Are free CDs and movie passes a form of payment for coverage?

In the world of professional journalism, paying your way is the general rule. There are free review copies of books and CDs available, but its doubtful the free part means much to the paid professional. Then there's the college entertainment reviewer. The bottom of the media ladder in terms of reviews. This student doesn't have the money to buy these CDs and see that movie. They are somewhat dependant for materials, it seems, on the very companies they are reviewing. It doesn't seem like the most ethical of situations.

There are ways around these temptations though, and they seem to work well. With movies, the most common-sense answer is that movie reviewer screenings are not made for student journalists. They are often held in the middle of the day in a major metropolitan area, often making it too costly and inconvenient to see. Because college newspapers are short-lead publications, the easiest way around these problems is having movie fans or film students as reviewers. They are knowledgable about film, will already be planning to see the films when they are released. The review is a chance for them to express their informed opinion to the public, a chance most people do not pass on.

CDs are different though. Music companies target college newspapers to break new bands and look to the music reviewer to help them and supply them with numerous CDs to review. Normally included among these are new CDs from more established groups, CDs the music reviewer will probably find more interesting.

So what is the ethical problem? These CDs are not gifts, they are in essence the "news", the event of music journalism, the happening to report upon. The problem is, how much of an effect is the power of free CDs each month in exchange for reviews? There is an easy answer to this question. The editor should be the only staffer in contact with the record companies and, at athe same time, should not assign this coverage. By allowing the choice of CDs to fall upon the reviewer and keeping the companies' demands away from the reviewers the feeling of need to satisfy a record company is removed. The reviewers only involvement is picking CDs and reviewing them, nothing else.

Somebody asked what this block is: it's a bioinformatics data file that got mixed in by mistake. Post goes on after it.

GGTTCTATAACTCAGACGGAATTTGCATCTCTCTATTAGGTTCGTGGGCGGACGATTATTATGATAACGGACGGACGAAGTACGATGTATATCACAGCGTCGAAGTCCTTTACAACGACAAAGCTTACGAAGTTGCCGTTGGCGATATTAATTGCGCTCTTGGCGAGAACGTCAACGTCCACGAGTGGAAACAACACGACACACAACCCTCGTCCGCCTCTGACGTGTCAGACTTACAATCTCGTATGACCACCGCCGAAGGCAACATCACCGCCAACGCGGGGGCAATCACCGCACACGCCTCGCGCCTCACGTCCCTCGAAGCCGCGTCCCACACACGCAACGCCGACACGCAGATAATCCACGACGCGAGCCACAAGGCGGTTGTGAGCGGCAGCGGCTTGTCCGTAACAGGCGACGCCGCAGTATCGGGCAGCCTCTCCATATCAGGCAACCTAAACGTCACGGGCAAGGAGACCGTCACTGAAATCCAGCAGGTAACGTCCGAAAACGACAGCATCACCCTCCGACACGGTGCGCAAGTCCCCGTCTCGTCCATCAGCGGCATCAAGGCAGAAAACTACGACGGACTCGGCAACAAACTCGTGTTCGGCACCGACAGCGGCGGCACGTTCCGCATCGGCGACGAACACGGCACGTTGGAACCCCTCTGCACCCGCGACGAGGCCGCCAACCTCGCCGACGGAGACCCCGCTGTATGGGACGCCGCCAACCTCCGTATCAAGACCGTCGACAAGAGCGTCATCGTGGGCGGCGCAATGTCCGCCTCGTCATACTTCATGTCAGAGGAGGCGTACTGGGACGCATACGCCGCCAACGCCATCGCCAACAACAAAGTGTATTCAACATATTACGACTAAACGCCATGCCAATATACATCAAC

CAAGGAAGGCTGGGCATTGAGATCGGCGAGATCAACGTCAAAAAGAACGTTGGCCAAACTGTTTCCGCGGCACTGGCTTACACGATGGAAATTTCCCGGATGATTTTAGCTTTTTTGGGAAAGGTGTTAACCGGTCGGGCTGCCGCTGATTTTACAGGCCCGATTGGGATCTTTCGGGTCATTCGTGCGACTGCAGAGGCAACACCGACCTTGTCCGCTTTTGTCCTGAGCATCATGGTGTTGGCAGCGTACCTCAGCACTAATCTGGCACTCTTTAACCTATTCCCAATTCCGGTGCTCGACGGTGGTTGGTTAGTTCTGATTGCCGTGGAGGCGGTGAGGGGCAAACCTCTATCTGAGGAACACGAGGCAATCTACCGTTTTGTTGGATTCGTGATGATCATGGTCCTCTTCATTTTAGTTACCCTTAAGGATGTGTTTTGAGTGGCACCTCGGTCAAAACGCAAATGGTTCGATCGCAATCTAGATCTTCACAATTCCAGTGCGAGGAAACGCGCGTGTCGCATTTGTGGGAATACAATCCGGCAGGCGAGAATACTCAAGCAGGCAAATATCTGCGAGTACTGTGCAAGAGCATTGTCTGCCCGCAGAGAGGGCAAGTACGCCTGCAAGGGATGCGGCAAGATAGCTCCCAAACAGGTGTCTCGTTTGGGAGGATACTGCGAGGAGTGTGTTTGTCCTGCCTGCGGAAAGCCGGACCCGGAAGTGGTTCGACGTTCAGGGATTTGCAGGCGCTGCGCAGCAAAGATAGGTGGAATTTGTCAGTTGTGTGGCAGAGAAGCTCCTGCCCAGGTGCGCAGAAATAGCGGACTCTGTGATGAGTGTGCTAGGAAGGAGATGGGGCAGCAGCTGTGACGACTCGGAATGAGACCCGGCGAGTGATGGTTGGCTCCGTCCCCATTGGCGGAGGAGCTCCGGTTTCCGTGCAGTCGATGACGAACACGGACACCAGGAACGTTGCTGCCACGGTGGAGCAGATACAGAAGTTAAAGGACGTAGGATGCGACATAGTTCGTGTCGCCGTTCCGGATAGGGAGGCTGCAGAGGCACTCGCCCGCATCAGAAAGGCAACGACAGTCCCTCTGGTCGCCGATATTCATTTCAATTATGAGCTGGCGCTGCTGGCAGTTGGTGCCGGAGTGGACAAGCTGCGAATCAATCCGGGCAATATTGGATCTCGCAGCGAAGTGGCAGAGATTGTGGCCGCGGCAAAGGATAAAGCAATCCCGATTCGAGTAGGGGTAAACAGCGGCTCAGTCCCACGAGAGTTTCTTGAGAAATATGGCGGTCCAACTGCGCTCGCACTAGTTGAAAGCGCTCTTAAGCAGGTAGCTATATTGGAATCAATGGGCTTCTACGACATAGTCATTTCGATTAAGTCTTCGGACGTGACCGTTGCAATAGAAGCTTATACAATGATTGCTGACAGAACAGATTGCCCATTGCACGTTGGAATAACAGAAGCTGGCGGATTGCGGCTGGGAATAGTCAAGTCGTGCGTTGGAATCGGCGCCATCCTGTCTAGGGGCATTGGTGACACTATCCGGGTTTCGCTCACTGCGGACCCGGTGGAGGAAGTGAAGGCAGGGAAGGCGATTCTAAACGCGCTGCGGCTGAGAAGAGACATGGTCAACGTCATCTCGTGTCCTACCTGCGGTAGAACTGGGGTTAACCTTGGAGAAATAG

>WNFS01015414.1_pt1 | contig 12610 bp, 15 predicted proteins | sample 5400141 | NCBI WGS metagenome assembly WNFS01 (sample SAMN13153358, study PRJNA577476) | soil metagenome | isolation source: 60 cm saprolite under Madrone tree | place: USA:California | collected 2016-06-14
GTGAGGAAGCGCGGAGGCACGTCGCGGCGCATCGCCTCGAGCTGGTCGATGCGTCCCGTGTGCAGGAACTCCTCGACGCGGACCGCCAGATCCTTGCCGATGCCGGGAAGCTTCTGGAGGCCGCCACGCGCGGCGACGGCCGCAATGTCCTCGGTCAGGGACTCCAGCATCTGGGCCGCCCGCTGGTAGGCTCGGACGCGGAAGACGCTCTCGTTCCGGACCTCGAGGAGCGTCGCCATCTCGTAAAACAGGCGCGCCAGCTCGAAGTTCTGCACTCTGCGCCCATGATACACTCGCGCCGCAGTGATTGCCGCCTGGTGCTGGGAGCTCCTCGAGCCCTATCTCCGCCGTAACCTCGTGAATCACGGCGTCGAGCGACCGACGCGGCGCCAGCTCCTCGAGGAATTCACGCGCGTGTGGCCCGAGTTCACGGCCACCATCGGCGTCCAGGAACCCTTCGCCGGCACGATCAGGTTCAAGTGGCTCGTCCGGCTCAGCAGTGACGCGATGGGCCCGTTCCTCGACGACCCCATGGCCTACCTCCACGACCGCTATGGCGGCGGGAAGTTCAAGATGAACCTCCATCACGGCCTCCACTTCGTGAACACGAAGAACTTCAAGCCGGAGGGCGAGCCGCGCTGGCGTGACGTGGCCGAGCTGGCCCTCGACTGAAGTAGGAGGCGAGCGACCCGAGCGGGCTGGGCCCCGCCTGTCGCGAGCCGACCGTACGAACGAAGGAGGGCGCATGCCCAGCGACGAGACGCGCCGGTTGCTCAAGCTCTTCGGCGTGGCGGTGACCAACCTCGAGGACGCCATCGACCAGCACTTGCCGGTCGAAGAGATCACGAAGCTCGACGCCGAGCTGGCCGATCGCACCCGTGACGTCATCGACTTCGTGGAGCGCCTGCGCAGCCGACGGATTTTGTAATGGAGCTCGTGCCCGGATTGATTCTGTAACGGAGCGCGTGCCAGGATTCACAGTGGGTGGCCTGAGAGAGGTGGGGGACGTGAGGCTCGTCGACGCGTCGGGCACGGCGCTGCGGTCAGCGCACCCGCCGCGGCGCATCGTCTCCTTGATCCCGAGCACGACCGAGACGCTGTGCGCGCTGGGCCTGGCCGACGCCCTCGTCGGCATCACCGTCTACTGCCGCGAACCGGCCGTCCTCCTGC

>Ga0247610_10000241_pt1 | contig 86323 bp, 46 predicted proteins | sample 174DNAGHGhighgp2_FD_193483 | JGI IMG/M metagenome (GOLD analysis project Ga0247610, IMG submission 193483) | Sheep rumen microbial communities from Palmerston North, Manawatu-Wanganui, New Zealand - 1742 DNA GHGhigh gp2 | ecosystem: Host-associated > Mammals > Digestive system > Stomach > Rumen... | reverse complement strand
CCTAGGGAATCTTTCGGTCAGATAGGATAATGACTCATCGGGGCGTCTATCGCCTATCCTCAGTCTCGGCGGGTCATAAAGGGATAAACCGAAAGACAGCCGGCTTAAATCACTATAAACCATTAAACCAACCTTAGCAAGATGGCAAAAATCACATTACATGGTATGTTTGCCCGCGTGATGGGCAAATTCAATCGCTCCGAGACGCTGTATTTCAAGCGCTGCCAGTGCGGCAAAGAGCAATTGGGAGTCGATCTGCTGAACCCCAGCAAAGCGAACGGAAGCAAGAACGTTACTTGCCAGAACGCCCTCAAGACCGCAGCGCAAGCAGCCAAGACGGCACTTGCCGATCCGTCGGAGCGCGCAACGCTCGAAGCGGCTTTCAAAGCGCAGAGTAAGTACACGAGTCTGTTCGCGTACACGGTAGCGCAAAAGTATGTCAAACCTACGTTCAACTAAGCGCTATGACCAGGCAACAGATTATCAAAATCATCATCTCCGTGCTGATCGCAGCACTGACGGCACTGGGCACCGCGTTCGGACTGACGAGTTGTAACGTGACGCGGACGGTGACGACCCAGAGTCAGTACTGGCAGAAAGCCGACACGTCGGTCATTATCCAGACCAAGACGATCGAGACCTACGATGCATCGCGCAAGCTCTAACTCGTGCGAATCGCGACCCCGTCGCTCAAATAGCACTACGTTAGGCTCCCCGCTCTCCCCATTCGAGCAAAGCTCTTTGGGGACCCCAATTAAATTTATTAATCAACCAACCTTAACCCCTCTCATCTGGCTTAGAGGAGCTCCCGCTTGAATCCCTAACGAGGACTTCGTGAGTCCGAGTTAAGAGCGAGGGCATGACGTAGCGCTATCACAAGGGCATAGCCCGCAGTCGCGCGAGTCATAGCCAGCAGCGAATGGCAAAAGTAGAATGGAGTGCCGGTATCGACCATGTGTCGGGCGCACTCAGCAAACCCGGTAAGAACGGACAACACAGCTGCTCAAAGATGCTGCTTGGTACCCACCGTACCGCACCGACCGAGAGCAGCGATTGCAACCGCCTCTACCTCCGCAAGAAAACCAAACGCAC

Can you honestly crtique a fellow student?

But what about CDs for local bands, or musical and plays for that matter. There is a good chance that the reviewers will have a connection with these creative groups due to shared interests. How are the ethics problems in this situation handled?

Again, as is often the case, the easiest answer lies in the editor's hands. By keeping the assignment of local entertainment coverage in the hands of the editor, favoritism, at least on the part of the reviewers, is kept at a minimum.; as they do not get to choose what to cover locally, where they might have some connection to the artists.

Even when the decision of what to cover is taken from the reviewer, there is still the question of whether one can honestly review an artist they know. In polling college reviewers, the most common answer was to review if positive and pass if the review is negative. This covers the reviewer in personal terms but ethically this is quite problematic. To not report 'negative" news is a dangerous thing to do and it is unethical to hide information from the public. It appears this decision is more conscious-driven than ethically-driven. The appropriate thing to do would be to pass on CDs and plays with which a reporter has a connection but I realize, on the short staffs of school newspapers, that having enough reporters to cover the need is nearly impossible. There is also the problem with having reporters without any connection to the subject matter providing a lower quality of review. There seems to be a give and take of ethics in this area with an attempt at balance made, but with a use of equivocation that these reporters have not earned to experience to use.

Contact: nyhofstra@yahoo.com